The Lede
Nude Hand Violence Anguish Woman Fear Female
Nude Hand Violence Anguish Woman Fear Female

Malappuram’s Shame

Rejimon Kuttappan

Why Kerala’s Malappuram district consistently records the highest number of crimes against women

Religion, patriarchy and literacy are the main reasons behind the high number of cases of crimes against women in the Muslim-dominated Malappuram district in Kerala, social activists and officials said.

According to Kerala Police’s Crime Record Bureau provisional data , the number of cases of crimes against women in 2017 was 1323, which is the highest among the 14 districts in Kerala. In 2016, it was 1419 and in 2015 it was 1476.

And unfortunately, among the 1323 cases, the number of cases filed on charges of cruelty by husbands and relatives against women in the same district is 367, which is again the highest among all 14 districts in Kerala.

VP Suhara, a women’s rights activist in Kerala, said that the main reason for the high number of cases in Malappuram district is that people in the district are becoming more conservative.

“Already northern Kerala, especially, Malappuram district follows patriarchy very strictly. In addition to that, many are becoming more religious nowadays. By misunderstanding the religion and its true values, women are treated like second class citizens, confined at home and abused,” Suhra said.

In the 2011 census Malappuram had a population of 41 lakh and the district is the 50th most populous of India’s 640 districts.

Its population growth rate from 2001 to 2011 was 13.39%. As per the census data, Muslims constitute 70.24% of Malappuram’s population. Sex ratio in the district is 1096 women to 1000 men.

Suhra added that rise in literacy is also one of the reasons behind the high number of cases. “First of all, there are no big joint families in the district like in the past. There would be one or two girls only in one family. If a girl child is facing abuse at her husband’s house, then the parents will not leave it unnoticed. They all now know how to deal with it legally,” Suhra, who is running an NGO for the last three decades, told The Lede. The district’s literacy rate is 93.55%.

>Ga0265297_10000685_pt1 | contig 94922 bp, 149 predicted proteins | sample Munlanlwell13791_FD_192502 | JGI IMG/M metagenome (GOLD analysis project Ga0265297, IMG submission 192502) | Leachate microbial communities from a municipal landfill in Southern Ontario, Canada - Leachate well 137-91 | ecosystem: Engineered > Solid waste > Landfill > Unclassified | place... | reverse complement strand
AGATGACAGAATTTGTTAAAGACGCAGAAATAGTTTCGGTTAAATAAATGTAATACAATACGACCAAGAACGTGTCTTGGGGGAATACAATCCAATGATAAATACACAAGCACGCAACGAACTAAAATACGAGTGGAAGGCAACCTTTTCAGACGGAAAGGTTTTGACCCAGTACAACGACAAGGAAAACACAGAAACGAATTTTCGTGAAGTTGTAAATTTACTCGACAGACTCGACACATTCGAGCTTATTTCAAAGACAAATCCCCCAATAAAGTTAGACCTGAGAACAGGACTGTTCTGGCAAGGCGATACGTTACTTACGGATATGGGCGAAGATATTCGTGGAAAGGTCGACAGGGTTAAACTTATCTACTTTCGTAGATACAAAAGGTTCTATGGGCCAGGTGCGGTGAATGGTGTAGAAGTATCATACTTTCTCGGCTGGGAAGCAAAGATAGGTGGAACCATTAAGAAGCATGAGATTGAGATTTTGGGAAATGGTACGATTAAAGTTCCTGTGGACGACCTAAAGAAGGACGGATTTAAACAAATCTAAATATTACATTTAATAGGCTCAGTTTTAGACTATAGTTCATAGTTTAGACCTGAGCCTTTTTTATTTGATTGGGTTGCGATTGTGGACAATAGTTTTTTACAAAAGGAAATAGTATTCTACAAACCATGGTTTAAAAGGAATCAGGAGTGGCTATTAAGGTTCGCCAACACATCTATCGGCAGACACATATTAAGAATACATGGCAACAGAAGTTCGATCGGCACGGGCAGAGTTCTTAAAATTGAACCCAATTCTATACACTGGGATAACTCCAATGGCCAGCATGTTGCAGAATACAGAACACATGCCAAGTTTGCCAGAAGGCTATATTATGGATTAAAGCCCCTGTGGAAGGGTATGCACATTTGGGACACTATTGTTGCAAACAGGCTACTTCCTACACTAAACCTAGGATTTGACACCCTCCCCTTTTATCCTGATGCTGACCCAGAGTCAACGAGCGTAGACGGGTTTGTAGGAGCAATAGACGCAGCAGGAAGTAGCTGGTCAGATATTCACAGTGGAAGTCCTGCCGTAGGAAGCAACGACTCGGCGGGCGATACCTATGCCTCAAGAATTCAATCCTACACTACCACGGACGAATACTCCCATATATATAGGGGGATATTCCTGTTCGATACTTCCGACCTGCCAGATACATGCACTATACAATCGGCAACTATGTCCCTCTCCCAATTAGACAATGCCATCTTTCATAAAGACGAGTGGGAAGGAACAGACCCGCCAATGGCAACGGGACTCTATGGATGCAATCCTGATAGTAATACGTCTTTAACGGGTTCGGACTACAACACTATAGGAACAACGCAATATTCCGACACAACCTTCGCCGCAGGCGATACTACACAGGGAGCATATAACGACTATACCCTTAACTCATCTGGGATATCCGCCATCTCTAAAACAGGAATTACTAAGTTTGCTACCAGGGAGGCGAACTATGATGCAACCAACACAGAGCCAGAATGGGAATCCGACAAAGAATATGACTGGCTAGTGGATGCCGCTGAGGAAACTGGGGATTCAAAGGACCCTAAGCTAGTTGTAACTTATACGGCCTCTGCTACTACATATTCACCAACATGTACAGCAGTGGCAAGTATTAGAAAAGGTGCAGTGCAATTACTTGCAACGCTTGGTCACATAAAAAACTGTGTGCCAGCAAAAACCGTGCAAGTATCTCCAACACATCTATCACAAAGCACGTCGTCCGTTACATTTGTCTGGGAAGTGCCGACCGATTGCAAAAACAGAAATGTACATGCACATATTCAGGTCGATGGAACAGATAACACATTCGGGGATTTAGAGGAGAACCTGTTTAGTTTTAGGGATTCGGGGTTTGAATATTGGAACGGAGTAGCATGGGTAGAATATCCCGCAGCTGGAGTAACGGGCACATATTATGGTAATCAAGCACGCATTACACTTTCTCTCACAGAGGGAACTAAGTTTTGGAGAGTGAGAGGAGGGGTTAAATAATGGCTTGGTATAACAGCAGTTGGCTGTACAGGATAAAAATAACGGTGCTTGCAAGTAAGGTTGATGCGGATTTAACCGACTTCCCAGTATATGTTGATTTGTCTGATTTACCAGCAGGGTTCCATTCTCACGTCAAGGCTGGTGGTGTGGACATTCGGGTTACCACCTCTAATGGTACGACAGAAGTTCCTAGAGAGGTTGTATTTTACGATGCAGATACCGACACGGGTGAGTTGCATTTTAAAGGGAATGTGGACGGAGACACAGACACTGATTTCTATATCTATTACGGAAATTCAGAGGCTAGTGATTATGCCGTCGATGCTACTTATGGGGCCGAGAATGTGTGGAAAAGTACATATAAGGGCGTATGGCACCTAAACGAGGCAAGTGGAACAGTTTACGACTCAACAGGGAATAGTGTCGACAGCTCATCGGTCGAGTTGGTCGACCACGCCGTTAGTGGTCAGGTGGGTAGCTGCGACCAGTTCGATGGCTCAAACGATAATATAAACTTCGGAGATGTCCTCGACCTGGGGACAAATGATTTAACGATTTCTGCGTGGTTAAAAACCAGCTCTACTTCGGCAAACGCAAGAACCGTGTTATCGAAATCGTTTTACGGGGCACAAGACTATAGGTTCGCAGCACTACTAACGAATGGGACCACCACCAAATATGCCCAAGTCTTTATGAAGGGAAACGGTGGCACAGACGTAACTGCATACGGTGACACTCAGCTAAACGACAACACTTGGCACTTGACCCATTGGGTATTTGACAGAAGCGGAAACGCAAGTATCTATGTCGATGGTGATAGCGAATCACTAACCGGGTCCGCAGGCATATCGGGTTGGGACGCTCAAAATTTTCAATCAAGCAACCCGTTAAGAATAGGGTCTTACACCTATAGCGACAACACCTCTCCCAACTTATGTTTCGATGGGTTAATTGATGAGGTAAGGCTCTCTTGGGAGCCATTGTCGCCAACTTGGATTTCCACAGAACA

The police data also reveal that 356 cases were filed against people under Indian Penal Code section 354. Section 354 says that whoever assaults or uses criminal force to any woman, intending to outrage or knowing it to be likely that he will there by outrage her modesty, shall be punished with imprisonment of either description for a term which shall not be less than one year but which may extend to five years, and shall also be liable to fine.

Meanwhile, Myna Umaiban, an assistant professor at MES Mampad College in Malappuram, said girl children are seen as a burden, which families have to get rid of as early as possible. “Most of the girls at the age of 18 itself, are married off reportedly against their will. In many first year classes, we can see married girls,” the professor said.

“After marriage either girls lose focus on studies or drop out of classes in a few months. Then they get confined into their own family life,” the professor said adding that chances of young married girls displaying naivete is quite normal which may sometimes lead to trouble and violence in families.

Umaiban also said that more than gender equality, there is a lack of gender justice in the district. Since 2010, the number of cases of atrocities against women in Malappuram has been highest when compared among the 14 districts in the state and is always above 1000. Only in 2009, it was 923. But even then, it was still the highest in the state.

“Society is too patriarchal. Men doubt women for each everything in this district. Most of the men are in the Gulf. So unnecessarily, they create an illusion that their women are ‘bad’, which often becomes a reason to start a fight leading to more troubles,” the professor added.

PE Usha, Kerala State Project Director of the Mahila Samakhya Society, said that there is poverty and desertion in the district, which put women in a vulnerable situation. “The state has passed the Domestic Violence Act in 2005. But it is not implemented properly. The number of women protection officers who have to address the women grievances are too low in this district,” Usha added.

Meanwhile, P Abdul Hameed, MLA of Vallikkunnu constituency representing Indian Union Muslim League, said that the number cases are high because the population in the district is high. “So, there is no surprise element in seeing high number of cases. Additionally, now women are literate. If you see the school and college results, girls from Malappuram district do well when compared to other districts. So, when they are educated, they know how to deal with exploitation,” the legislator told The Lede.

The legislator also added that religion has nothing to do with gender equality. “In Islam, we follow gender equality and ensure gender justice. So, I don’t see that religion plays a role behind these cases,” he added.

National Crime Records Bureau data says that in Kerala, there were 11,451 cases of crime against women, in 2015 it was 9767, and in 2016 it was 10,034.

Global data shows that 35% of women worldwide have experienced either physical and/or sexual intimate partner violence or sexual violence by a non-partner at some point in their lives.

However, some national studies show that up to 70% of women have experienced physical and/or sexual violence from an intimate partner in their lifetime.

Women who have been physically or sexually abused by their partners are more than twice as likely to have an abortion, almost twice as likely to experience depression, and in some regions, 1.5 times more likely to acquire HIV, as compared to women who have not experienced partner violence.